On the wisdom of welcoming doom (Headlines from the Meltdown)
General comment from Cardin
The past seven days, February 24-March 1, made up a fairly extraordinary week in terms of both news and events. (And it’s always prudent to make a mental distinction between the two, since the former has become its own self-generating industry that often deviates from actual events; a very attentive rereading or first reading of the opening chapters of Daniel Boorstin’s foundational classic of modern media criticism, The Image: A Guide to Pseudo-Events in America , is in order for a great many people on this count.)
At any given moment on any given day in the past week, a person could scan financial and economic headlines and see a fairly dizzying list of Bad News for Americans. Oil made history by topping $103 per barrel, which was bad news for consumers but good news for oil investors and traders. Municipal bonds fell headfirst into the toilet, signaling very difficult financial times for local government s across America. The dollar plumbed historic new lows, which was bad news for everybody in the U.S. except for exporters and others who sell to foreign buyers, and good news for the multitude of European and other giddy shoppers who are now using the U.S. as a nation-sized discount shopping mall. Newly released figures showed the U.S. economy ground to a near halt in 4th quarter 2007. Various companies reported serious losses and writedowns, including Sprint, which posted a $29.5 billion loss. Numerous stories about a looming world food crisis and likely famine sprouted like mushrooms around the news-o-sphere. In the midst of it all, and largely in reaction to it all, the Dow Jones Industrial Average had its second worst day of 2008 on Friday, the final (and extra) day of February, losing 315 points and marking the fourth straight month of declines.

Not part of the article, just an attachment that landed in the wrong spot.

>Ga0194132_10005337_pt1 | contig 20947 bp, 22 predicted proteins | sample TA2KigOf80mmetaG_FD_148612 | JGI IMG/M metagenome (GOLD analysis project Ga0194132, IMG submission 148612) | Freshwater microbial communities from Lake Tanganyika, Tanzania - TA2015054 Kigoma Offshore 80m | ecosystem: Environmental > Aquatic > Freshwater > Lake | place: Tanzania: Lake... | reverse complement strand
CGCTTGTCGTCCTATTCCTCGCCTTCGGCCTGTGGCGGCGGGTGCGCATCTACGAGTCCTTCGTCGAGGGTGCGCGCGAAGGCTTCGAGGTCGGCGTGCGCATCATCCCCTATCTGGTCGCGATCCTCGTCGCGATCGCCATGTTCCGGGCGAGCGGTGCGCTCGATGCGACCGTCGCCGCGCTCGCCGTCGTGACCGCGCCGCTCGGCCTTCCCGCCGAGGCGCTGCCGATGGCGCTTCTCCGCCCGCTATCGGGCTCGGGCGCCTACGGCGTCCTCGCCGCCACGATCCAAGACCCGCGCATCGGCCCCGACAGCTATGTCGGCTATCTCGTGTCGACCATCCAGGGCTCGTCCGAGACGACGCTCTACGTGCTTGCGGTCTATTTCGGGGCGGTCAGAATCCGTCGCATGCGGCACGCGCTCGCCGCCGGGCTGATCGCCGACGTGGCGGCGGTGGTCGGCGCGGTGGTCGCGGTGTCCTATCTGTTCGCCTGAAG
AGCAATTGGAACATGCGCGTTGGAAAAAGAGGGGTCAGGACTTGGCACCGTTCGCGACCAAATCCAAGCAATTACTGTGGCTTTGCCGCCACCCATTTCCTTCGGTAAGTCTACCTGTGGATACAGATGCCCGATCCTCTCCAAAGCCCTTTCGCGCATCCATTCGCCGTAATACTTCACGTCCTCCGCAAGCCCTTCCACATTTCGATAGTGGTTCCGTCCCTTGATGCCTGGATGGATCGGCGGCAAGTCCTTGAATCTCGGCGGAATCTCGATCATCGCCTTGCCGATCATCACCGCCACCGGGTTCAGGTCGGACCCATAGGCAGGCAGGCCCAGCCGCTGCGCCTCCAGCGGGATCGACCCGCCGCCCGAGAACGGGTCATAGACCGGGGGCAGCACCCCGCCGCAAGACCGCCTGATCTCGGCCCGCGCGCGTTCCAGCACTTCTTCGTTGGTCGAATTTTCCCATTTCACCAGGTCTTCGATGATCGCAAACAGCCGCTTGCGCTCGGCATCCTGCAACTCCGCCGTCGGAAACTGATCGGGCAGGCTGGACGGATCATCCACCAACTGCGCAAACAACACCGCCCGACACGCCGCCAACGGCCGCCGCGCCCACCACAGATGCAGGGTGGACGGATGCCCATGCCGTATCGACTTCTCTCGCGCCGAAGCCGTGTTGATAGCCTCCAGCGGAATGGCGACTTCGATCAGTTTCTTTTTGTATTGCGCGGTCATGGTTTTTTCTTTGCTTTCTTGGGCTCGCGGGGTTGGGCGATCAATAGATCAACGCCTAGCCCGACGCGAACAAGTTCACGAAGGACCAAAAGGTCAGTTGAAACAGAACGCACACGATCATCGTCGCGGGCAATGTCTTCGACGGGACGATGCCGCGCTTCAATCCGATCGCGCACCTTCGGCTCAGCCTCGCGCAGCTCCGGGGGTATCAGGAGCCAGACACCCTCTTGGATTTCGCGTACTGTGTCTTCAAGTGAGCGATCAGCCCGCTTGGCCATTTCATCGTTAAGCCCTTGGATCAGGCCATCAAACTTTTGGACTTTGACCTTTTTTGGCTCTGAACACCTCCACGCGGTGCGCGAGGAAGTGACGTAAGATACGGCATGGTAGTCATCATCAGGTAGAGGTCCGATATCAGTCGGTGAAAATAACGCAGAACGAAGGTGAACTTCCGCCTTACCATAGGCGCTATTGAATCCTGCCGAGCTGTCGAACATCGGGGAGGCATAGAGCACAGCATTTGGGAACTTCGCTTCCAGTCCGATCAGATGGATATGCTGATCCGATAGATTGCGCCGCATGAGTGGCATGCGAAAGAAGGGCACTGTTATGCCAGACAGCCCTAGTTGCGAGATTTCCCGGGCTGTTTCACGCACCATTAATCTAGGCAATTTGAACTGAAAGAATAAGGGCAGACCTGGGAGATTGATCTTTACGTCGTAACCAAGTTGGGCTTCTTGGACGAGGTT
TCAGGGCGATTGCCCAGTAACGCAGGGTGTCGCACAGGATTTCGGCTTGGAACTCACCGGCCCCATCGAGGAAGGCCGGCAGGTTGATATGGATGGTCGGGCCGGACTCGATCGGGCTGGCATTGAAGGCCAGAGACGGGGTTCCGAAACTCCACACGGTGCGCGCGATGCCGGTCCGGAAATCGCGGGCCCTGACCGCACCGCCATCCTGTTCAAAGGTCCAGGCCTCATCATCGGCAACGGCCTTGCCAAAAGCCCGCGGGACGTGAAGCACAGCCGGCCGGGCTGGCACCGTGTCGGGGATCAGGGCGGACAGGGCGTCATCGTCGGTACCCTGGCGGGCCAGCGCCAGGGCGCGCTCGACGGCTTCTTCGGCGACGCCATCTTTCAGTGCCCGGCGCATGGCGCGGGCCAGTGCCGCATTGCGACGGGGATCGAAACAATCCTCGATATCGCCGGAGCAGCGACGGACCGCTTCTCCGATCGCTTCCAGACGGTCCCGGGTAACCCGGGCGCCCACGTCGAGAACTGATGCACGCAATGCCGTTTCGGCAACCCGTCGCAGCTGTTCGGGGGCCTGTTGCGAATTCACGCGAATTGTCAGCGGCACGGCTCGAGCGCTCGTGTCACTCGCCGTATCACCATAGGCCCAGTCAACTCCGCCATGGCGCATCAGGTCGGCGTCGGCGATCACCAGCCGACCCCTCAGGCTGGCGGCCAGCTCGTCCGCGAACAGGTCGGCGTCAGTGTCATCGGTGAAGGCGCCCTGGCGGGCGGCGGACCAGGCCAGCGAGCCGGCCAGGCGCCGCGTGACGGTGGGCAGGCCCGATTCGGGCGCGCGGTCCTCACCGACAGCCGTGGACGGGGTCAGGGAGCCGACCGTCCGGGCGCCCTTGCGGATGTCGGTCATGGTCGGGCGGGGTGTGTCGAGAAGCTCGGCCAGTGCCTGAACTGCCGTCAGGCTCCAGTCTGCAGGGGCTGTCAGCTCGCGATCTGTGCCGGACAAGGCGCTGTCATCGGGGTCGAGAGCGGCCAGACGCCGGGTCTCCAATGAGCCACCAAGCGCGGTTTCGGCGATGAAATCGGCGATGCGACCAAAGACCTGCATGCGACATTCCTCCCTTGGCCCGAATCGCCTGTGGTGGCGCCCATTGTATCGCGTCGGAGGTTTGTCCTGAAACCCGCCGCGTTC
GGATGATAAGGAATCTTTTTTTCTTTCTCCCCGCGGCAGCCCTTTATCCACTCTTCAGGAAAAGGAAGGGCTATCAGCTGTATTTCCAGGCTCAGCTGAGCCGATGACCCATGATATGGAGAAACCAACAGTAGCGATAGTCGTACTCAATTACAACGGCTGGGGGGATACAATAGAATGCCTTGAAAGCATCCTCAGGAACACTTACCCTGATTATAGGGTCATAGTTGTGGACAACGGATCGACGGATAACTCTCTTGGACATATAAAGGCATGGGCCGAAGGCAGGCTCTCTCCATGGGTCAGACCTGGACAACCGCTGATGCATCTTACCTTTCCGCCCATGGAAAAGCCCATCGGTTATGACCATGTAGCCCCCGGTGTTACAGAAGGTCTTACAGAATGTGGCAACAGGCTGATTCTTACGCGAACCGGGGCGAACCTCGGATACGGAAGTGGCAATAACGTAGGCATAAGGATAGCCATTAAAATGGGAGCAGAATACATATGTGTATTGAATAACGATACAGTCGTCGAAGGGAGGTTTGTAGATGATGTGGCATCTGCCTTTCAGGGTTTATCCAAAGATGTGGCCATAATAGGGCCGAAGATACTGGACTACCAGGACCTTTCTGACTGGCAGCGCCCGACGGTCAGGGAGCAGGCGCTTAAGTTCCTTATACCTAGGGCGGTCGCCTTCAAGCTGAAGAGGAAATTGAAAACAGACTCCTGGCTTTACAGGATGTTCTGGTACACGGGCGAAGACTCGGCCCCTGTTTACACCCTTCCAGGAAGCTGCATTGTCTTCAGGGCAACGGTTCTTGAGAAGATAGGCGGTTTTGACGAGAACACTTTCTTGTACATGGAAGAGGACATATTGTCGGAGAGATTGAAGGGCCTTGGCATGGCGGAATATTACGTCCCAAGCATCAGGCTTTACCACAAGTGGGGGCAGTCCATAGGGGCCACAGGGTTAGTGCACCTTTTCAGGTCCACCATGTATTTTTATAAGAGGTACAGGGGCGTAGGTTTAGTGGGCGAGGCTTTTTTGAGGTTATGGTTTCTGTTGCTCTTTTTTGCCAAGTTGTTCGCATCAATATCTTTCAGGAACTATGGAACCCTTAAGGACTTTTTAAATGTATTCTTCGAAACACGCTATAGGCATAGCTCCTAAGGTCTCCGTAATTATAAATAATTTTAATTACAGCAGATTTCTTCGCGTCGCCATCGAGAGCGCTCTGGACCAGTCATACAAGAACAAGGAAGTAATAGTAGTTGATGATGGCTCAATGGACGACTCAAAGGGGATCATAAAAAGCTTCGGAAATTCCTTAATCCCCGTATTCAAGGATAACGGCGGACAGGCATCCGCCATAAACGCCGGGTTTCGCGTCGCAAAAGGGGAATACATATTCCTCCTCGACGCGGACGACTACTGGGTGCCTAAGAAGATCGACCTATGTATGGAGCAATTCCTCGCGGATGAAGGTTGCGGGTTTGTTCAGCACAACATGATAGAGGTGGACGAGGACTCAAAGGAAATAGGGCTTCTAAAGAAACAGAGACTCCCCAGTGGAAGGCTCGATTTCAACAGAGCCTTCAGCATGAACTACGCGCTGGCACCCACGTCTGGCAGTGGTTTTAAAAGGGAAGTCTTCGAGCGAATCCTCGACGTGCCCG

Here are two thoughts and observations, not necessarily joined by a common theme (though not completely unrelated) on the linked and excerpted items that follow.
1. Nouriel Roubini’s 12 steps to disaster
Two and a half weeks ago, I provided a link to and excerpts from Roubini’s explication of a 12-step road to disaster at his online newsletter. But only the introduction was available to nonpaying readers, with the bulk available only to subscribers. Last week I gave information from Martin Wolf’s complete summary of Roubini’s 12 steps at The Financial Times. Now Roubini himself has made his 12-step diagnosis freely available for public reading at Financial Week. You’ll find a link and excerpts near the middle of the aggregated items below.
From the field of education and learning theory, we know that the key to increased retention of skills and information in memory is repetition. That means at this point we ought to be able to recite Roubini’s list from memory. If only it would get some primetime airplay at the same level of repetition and ubiquity as television ads for Survivor, McDonald’s and Verizon! Corporations aren’t stupid. They employ this psychological truth in their high-saturation advertising campaigns. Most of us can start with “Two all-beef patties, special sauce…” and continue to chant the McDonald’s mantra all the way to completion. We know Coca-Cola is “the real thing” and inadvertently serve as undercover advertising agents for Verizon by jokingly incorporating into our daily speech the holy mantra, “Can you hear me now?” If only we were equally able to start with Roubini’s first step, “U.S. home prices fall between 20% and 30% from their bubbly peak,” and continue on to step 12, “A vicious circle of losses, capital reduction, credit contraction, forced liquidation and fire sales of assets at below fundamental prices will ensue,” maybe we would all be a bit saner and more informed. It would certainly help us to “read” the actions of the Fed and other government and private institutions more consciously and accurately.
But that’s never going to happen. Most of us are too programmed and anesthetized by television, junk food, video games, wage slavery, and the other supposed wonders of an über-capitalistic techno utopia to see the swelling tide of reality that threatens life inside our cocoon. Oh, well. Never mind. Pass the special sauce! Oops, it’s time to shower and get ready for work. And where’s my cell phone? (Of course, the outcome of this scenario in which we’re kept comatose until it’s too late may well be, “Pass the canned goods, I’m starving! Oops, I’d better go work in my garden. And where’s the firewood?”)
2. When bad news is good, or, The wisdom of welcoming the meltdown